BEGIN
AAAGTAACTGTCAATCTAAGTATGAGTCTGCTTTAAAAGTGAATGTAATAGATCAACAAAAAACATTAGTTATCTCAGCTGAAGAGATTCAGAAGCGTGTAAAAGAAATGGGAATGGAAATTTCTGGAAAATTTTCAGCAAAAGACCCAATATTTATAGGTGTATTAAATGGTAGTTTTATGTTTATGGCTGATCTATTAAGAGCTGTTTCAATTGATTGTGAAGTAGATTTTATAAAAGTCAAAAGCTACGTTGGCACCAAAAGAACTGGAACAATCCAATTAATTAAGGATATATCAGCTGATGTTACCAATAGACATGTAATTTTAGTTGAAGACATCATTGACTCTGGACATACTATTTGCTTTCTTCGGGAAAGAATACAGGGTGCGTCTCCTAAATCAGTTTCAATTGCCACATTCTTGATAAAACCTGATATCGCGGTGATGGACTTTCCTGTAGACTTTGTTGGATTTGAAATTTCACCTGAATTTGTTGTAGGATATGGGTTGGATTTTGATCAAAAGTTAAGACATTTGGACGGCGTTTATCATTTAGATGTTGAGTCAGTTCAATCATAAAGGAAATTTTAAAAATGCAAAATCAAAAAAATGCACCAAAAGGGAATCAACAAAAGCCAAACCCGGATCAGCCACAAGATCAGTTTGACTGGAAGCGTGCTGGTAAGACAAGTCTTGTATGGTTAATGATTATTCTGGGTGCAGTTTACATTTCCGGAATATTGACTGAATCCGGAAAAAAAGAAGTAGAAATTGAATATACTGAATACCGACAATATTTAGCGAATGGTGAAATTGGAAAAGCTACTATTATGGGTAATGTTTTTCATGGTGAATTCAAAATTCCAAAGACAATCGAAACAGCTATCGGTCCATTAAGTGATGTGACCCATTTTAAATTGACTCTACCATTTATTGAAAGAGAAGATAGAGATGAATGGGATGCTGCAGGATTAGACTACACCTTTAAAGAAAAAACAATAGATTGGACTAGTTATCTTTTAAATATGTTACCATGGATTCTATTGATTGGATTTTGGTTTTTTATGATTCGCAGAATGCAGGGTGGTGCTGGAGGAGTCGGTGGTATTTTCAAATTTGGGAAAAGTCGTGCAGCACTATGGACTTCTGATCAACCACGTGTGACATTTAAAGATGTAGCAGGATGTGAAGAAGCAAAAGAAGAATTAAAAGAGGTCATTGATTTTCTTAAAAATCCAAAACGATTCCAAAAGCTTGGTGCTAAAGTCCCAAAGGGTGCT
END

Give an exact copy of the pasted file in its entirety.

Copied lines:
AAAGTAACTGTCAATCTAAGTATGAGTCTGCTTTAAAAGTGAATGTAATAGATCAACAAAAAACATTAGTTATCTCAGCTGAAGAGATTCAGAAGCGTGTAAAAGAAATGGGAATGGAAATTTCTGGAAAATTTTCAGCAAAAGACCCAATATTTATAGGTGTATTAAATGGTAGTTTTATGTTTATGGCTGATCTATTAAGAGCTGTTTCAATTGATTGTGAAGTAGATTTTATAAAAGTCAAAAGCTACGTTGGCACCAAAAGAACTGGAACAATCCAATTAATTAAGGATATATCAGCTGATGTTACCAATAGACATGTAATTTTAGTTGAAGACATCATTGACTCTGGACATACTATTTGCTTTCTTCGGGAAAGAATACAGGGTGCGTCTCCTAAATCAGTTTCAATTGCCACATTCTTGATAAAACCTGATATCGCGGTGATGGACTTTCCTGTAGACTTTGTTGGATTTGAAATTTCACCTGAATTTGTTGTAGGATATGGGTTGGATTTTGATCAAAAGTTAAGACATTTGGACGGCGTTTATCATTTAGATGTTGAGTCAGTTCAATCATAAAGGAAATTTTAAAAATGCAAAATCAAAAAAATGCACCAAAAGGGAATCAACAAAAGCCAAACCCGGATCAGCCACAAGATCAGTTTGACTGGAAGCGTGCTGGTAAGACAAGTCTTGTATGGTTAATGATTATTCTGGGTGCAGTTTACATTTCCGGAATATTGACTGAATCCGGAAAAAAAGAAGTAGAAATTGAATATACTGAATACCGACAATATTTAGCGAATGGTGAAATTGGAAAAGCTACTATTATGGGTAATGTTTTTCATGGTGAATTCAAAATTCCAAAGACAATCGAAACAGCTATCGGTCCATTAAGTGATGTGACCCATTTTAAATTGACTCTACCATTTATTGAAAGAGAAGATAGAGATGAATGGGATGCTGCAGGATTAGACTACACCTTTAAAGAAAAAACAATAGATTGGACTAGTTATCTTTTAAATATGTTACCATGGATTCTATTGATTGGATTTTGGTTTTTTATGATTCGCAGAATGCAGGGTGGTGCTGGAGGAGTCGGTGGTATTTTCAAATTTGGGAAAAGTCGTGCAGCACTATGGACTTCTGATCAACCACGTGTGACATTTAAAGATGTAGCAGGATGTGAAGAAGCAAAAGAAGAATTAAAAGAGGTCATTGATTTTCTTAAAAATCCAAAACGATTCCAAAAGCTTGGTGCTAAAGTCCCAAAGGGTGCT